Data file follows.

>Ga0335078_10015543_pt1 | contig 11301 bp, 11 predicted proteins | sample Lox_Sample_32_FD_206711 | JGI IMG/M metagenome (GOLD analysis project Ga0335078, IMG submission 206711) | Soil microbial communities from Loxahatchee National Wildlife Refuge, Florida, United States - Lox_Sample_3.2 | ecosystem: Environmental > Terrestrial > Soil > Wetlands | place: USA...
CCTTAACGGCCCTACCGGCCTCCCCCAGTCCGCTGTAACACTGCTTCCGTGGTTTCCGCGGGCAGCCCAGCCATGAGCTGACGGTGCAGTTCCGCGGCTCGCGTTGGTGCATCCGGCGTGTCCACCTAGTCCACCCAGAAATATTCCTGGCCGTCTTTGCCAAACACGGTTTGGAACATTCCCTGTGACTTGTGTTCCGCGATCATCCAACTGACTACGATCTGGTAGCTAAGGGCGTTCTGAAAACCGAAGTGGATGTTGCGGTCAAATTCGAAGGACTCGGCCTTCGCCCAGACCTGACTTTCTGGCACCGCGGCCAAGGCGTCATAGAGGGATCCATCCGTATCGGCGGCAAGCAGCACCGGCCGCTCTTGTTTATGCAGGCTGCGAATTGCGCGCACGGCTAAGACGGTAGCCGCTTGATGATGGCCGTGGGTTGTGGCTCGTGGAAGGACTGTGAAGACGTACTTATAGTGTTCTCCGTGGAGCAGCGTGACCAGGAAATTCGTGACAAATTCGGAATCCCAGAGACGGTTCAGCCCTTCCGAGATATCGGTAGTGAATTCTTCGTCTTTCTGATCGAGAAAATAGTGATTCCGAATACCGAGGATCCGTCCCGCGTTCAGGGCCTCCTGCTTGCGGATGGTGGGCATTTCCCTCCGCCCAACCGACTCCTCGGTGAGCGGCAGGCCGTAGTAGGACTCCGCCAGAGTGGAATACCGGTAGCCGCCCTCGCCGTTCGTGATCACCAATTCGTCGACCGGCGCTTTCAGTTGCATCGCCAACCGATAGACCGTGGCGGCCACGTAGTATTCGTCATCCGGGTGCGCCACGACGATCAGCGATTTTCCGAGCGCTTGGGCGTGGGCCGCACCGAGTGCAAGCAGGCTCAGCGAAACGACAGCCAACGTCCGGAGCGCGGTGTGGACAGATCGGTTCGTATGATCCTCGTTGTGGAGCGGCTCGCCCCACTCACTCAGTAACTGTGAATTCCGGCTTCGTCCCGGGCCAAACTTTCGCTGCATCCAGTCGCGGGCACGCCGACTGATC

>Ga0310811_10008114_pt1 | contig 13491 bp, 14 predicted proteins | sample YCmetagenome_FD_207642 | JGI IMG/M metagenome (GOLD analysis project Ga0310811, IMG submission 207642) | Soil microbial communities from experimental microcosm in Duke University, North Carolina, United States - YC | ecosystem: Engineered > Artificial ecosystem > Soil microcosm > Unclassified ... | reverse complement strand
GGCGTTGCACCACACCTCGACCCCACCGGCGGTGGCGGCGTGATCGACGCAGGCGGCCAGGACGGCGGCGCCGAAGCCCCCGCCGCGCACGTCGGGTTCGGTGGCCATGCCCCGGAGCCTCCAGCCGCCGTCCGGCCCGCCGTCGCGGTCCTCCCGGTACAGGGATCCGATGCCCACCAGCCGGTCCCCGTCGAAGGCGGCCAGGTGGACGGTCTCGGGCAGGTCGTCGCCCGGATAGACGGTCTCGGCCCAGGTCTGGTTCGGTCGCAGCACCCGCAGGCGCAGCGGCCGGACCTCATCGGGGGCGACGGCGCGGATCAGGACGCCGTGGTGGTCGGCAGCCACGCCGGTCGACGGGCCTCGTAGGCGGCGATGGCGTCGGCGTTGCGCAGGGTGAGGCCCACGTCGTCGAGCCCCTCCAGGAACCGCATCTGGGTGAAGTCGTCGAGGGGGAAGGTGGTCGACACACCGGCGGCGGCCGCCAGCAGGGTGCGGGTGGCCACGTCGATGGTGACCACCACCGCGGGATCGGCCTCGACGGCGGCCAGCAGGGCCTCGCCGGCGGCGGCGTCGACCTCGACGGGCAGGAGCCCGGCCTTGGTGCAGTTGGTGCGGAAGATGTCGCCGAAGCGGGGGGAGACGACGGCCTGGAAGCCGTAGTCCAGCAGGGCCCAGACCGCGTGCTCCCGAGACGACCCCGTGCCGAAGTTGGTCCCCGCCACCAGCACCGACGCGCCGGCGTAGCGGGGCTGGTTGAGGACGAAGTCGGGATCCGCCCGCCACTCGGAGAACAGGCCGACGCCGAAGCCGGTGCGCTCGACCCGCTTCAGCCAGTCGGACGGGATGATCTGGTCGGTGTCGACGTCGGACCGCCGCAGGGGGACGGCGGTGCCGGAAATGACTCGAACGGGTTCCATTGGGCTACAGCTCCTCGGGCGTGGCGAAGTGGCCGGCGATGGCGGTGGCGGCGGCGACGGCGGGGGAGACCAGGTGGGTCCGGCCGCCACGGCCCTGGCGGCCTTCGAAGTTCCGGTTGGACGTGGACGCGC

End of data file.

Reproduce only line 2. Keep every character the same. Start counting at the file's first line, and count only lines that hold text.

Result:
CCTTAACGGCCCTACCGGCCTCCCCCAGTCCGCTGTAACACTGCTTCCGTGGTTTCCGCGGGCAGCCCAGCCATGAGCTGACGGTGCAGTTCCGCGGCTCGCGTTGGTGCATCCGGCGTGTCCACCTAGTCCACCCAGAAATATTCCTGGCCGTCTTTGCCAAACACGGTTTGGAACATTCCCTGTGACTTGTGTTCCGCGATCATCCAACTGACTACGATCTGGTAGCTAAGGGCGTTCTGAAAACCGAAGTGGATGTTGCGGTCAAATTCGAAGGACTCGGCCTTCGCCCAGACCTGACTTTCTGGCACCGCGGCCAAGGCGTCATAGAGGGATCCATCCGTATCGGCGGCAAGCAGCACCGGCCGCTCTTGTTTATGCAGGCTGCGAATTGCGCGCACGGCTAAGACGGTAGCCGCTTGATGATGGCCGTGGGTTGTGGCTCGTGGAAGGACTGTGAAGACGTACTTATAGTGTTCTCCGTGGAGCAGCGTGACCAGGAAATTCGTGACAAATTCGGAATCCCAGAGACGGTTCAGCCCTTCCGAGATATCGGTAGTGAATTCTTCGTCTTTCTGATCGAGAAAATAGTGATTCCGAATACCGAGGATCCGTCCCGCGTTCAGGGCCTCCTGCTTGCGGATGGTGGGCATTTCCCTCCGCCCAACCGACTCCTCGGTGAGCGGCAGGCCGTAGTAGGACTCCGCCAGAGTGGAATACCGGTAGCCGCCCTCGCCGTTCGTGATCACCAATTCGTCGACCGGCGCTTTCAGTTGCATCGCCAACCGATAGACCGTGGCGGCCACGTAGTATTCGTCATCCGGGTGCGCCACGACGATCAGCGATTTTCCGAGCGCTTGGGCGTGGGCCGCACCGAGTGCAAGCAGGCTCAGCGAAACGACAGCCAACGTCCGGAGCGCGGTGTGGACAGATCGGTTCGTATGATCCTCGTTGTGGAGCGGCTCGCCCCACTCACTCAGTAACTGTGAATTCCGGCTTCGTCCCGGGCCAAACTTTCGCTGCATCCAGTCGCGGGCACGCCGACTGATC